• Mary Anderson

Reading the River


A river swollen with snow melt in Salida, Colorado.

I've done a fair amount of white water kayaking. In fact I used to race kayaks. This entailed learning how to read the river and go with the flow. It also meant learning how to turn in eddies, leaning my body just the right way to prevent going over. And sometimes I had to buck the current and paddle upstream.

I've been thinking of this these last few days. Physical pain has forced me off the trail, and I feel as if I have been tossed into a raging river, pulled along faster than I can read the river. I've bumped into rocks and feeI I am floating upside down at times. I keep reaching for my roll, which will right the boat without me having to bail.

As I've said before, the kindness of people has helped keep me going. But in the river I have trouble holding onto anything. I'm trying to just keep my head up and go with the flow. In just a few days I've gone from hiking the Great Basin in Wyoming to staying at a house of someone I met hiking last year who lives in Bailey, Colorado. Then I ended up at the Butterfly House, a hostel in Salida, Colorado, that I stayed in last year. Then in a flash I was whisked away by my first trail angel last year who happened to be camping in a big rig for a week just a few miles away from the Butterfly House. I wake up unsure of where I am and struggle to find the time I crave for writing.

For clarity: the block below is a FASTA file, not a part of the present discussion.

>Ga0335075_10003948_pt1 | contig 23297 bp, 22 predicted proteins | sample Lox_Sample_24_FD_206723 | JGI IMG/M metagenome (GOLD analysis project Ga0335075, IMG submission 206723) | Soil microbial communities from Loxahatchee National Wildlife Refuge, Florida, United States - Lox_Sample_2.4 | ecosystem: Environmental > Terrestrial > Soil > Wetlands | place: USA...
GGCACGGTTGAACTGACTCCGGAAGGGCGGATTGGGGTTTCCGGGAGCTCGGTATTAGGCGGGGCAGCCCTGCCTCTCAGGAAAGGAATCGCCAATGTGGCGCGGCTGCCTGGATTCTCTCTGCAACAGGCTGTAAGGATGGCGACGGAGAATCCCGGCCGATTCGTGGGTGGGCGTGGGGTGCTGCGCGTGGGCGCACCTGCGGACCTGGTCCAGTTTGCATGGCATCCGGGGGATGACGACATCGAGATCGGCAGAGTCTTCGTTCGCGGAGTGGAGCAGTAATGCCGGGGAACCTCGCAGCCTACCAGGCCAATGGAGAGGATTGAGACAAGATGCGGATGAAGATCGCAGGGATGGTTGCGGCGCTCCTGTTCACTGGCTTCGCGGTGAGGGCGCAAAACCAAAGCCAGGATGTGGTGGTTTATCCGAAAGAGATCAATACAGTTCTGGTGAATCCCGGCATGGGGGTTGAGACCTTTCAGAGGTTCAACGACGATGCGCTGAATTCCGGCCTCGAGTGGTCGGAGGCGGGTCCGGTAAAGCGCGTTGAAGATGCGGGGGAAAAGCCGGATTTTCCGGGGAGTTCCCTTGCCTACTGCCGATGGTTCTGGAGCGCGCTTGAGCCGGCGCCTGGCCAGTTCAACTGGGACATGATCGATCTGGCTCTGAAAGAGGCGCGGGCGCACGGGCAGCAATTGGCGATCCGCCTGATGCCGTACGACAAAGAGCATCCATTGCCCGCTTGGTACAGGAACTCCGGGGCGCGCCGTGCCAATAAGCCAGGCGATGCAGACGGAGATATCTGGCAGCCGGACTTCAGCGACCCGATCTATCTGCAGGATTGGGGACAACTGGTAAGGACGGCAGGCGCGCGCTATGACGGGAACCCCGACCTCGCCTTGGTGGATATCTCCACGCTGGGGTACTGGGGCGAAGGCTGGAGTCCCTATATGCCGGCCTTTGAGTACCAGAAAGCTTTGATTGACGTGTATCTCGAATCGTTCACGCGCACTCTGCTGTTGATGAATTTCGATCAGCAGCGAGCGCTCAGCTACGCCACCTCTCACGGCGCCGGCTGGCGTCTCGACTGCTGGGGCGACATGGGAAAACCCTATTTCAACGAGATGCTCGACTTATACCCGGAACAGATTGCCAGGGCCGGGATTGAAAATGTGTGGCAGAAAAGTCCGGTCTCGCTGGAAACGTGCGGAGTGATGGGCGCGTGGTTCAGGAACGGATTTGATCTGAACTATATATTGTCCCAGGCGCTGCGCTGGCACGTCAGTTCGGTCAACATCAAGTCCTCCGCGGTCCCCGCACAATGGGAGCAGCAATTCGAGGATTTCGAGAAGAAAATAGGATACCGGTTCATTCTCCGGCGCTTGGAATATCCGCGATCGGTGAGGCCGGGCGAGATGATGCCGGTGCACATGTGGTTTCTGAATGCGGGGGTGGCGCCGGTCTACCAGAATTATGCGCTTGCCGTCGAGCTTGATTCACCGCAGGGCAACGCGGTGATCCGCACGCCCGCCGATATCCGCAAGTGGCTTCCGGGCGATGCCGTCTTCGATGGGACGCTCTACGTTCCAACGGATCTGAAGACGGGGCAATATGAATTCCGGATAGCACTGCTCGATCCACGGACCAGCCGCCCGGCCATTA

My knee is slowly improving, and as the pain lessens I am trying to focus on the flow of the river, going where each day takes me, keeping my head above water and not looking too far ahead. I'm trying to go with the flow even though I feel really discombobulated. I have no idea when I will be on solid land again. In the meantime I am trying to be grateful for each person who is working to support me in the river. I am trying not to get too dizzy swirling around in the eddy waiting for my knee to heal. Instead I am reminding myself that the snow is melting in the mountains. I am working to enjoy this time off, using it to exercise my knee and catch up on some writing.

This time is challenging me to follow my desire to stay in the present and find the positive in the present moment. It is another of those darn personal-growth opportunities. Luckily, I have a pretty solid kayak roll and am a strong swimmer. I just hope the waters calm down soon.

 

Mary hiked the southern half of the 3,000-mile Continental Divide Trail in 2020 and is undertaking the northern half in 2021.


Read more of Mary's story.

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